So many of us have been raised to see strangers as dangerous and scary. What would happen if we instead saw them as potential sources of comfort and belonging?
— Read on www.theatlantic.com/family/archive/2021/08/why-we-should-talk-strangers-more/619642/
This could explain some of the appeal of smaller places like Hornby Island.
19 Tips For Reading More This Year
— Read on www.buzzfeednews.com/amphtml/ariannarebolini/how-to-read-more-pandemic-2021
My favourite is the Chrome Extension so you can synch your Goodreads with the library you use. I also discovered Libby is the app to download for Vancouver Public Library and Vancouver Island public library not Overdrive.
Zoom Room Meeting protocols:
This is the third part of a series of three blogs outlining how to set up and run Zoom social meetings. The first part is how to download and set up the Zoom App, the second part is topics for discussion and the third part is how to set up a zoom discussion/support group.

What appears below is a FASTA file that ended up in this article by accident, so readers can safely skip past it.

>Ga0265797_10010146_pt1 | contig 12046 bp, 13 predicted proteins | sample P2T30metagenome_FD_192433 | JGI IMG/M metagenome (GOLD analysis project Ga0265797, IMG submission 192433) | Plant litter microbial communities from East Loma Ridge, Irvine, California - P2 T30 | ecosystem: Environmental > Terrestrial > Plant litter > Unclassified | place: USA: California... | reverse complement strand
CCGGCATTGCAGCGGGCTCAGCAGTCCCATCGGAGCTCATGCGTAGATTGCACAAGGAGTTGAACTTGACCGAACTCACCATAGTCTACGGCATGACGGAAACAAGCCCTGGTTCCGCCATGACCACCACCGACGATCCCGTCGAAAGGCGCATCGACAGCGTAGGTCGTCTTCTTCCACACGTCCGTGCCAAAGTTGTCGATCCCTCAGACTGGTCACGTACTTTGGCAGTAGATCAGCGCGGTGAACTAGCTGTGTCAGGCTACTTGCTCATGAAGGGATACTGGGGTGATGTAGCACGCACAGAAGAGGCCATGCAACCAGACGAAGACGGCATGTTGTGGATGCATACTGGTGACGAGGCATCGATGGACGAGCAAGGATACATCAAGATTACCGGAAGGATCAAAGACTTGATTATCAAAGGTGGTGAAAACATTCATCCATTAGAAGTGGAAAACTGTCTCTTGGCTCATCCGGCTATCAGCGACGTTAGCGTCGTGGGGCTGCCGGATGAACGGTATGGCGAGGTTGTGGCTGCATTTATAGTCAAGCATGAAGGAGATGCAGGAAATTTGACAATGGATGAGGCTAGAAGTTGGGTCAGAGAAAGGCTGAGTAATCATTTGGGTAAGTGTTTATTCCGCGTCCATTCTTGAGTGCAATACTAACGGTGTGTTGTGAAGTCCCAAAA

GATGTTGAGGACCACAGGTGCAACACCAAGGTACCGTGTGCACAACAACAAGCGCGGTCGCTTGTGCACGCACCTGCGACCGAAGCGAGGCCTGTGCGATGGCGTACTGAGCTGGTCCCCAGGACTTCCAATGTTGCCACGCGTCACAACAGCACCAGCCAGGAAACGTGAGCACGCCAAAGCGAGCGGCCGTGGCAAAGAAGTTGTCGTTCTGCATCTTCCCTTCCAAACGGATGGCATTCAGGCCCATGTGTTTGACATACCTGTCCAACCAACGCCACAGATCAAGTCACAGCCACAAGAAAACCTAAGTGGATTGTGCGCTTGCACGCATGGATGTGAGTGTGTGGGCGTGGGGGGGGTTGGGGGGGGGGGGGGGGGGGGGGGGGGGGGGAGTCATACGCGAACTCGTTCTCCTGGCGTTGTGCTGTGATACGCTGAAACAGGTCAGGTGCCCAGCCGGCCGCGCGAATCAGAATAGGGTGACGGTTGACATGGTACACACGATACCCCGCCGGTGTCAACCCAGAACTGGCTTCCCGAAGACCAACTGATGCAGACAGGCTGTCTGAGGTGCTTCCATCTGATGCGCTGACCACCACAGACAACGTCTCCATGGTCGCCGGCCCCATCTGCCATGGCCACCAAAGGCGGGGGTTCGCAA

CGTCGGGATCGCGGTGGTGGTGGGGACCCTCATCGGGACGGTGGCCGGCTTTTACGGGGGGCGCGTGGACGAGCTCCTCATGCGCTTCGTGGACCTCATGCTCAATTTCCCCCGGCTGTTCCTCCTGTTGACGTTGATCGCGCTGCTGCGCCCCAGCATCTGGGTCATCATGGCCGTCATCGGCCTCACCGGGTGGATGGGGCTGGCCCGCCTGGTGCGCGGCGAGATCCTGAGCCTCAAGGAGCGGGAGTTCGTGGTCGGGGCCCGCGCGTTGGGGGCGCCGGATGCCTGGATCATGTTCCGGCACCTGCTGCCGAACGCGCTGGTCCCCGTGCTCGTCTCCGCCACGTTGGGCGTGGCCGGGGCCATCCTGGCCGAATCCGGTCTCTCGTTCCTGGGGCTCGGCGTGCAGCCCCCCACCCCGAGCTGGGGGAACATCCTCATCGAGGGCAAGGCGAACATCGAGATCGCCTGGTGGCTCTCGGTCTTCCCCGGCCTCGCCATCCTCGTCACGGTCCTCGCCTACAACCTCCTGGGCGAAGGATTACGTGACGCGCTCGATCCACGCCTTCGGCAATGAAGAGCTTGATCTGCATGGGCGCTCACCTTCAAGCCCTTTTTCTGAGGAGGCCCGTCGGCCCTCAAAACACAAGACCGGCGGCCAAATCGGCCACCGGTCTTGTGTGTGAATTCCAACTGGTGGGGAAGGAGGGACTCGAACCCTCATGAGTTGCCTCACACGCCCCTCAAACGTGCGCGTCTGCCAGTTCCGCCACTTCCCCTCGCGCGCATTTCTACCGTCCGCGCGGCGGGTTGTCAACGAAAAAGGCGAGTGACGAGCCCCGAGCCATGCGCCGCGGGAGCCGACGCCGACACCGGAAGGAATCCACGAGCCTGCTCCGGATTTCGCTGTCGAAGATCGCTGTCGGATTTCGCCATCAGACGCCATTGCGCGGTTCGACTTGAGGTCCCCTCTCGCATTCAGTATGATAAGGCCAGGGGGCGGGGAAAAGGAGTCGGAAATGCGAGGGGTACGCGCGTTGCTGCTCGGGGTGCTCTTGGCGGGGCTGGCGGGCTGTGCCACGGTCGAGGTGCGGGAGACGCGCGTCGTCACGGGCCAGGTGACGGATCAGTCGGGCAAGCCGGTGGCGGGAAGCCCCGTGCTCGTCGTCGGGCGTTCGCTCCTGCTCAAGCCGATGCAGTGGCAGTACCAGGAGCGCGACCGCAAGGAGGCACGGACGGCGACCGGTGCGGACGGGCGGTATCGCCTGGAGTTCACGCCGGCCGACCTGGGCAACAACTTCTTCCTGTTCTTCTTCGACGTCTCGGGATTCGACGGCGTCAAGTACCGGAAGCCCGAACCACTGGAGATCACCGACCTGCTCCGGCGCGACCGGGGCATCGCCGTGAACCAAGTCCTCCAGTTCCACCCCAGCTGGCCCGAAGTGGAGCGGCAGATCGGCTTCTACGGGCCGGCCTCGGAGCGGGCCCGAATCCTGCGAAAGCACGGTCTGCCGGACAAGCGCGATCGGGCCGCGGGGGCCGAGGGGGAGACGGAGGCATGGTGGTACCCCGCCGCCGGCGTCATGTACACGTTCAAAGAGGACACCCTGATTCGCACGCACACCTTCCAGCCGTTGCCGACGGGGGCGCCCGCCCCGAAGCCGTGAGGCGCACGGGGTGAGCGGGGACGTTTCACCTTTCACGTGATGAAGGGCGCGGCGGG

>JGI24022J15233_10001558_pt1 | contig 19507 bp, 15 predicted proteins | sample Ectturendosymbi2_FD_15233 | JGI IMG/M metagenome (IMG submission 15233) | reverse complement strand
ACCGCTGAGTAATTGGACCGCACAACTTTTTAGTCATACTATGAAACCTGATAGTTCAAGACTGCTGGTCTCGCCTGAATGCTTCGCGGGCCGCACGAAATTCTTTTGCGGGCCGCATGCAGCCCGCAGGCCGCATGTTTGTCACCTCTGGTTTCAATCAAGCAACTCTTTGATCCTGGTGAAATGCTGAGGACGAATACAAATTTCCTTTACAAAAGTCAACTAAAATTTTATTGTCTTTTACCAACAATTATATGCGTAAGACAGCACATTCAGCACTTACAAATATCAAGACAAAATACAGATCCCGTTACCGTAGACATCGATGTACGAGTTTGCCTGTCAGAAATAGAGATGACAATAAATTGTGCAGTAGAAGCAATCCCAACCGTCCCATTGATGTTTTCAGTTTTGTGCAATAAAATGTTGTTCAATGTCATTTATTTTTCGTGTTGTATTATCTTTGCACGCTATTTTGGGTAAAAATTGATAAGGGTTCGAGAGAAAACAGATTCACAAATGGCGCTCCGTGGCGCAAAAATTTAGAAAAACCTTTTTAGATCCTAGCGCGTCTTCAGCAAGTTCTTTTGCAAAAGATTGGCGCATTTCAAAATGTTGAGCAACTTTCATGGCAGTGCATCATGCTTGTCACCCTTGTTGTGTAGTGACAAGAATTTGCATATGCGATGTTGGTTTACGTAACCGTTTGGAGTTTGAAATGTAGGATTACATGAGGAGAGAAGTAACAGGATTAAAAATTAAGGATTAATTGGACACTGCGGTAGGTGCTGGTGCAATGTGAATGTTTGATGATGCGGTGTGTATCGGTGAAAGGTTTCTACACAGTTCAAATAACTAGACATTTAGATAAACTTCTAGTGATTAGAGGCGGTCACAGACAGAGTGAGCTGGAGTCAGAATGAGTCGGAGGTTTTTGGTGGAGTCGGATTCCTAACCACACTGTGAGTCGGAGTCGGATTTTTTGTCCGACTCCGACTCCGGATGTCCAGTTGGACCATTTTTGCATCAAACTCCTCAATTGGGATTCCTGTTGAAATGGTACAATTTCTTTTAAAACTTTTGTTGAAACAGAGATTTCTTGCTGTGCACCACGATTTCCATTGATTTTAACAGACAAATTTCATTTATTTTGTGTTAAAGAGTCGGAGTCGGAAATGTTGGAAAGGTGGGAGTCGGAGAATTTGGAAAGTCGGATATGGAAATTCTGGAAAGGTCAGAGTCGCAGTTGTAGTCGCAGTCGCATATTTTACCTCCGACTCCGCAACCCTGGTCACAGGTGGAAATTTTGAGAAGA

The Zoom Room experience has been fun and interesting. I think we and others broke new group during COVID19. I have made a list of some of issues that may came up and how your group might tackle them. Option 1 is to set up some meeting protocols at the beginning. Option 2 is to deal with protocols as you go along. Initially too many protocols can be overwhelming, but they can help to set some expectations about behaviour and help build stability during a time of rapid social change and unpredictability.
- Structured vs unstructured meetings: Members will have different experience with speaking out in a group or in a video format. Some people will not want to show their face and just use audio. Some people like having a set time and sequence to speak and others like a more random conversation like at a cocktail party. Try out both modes and see what the group like. The unstructured mode can generate spontaneous discussions, but quiet people may need a prompt from the group leader.
- Focus Be clear about the intent of the Zoom meeting, but this can morph over time.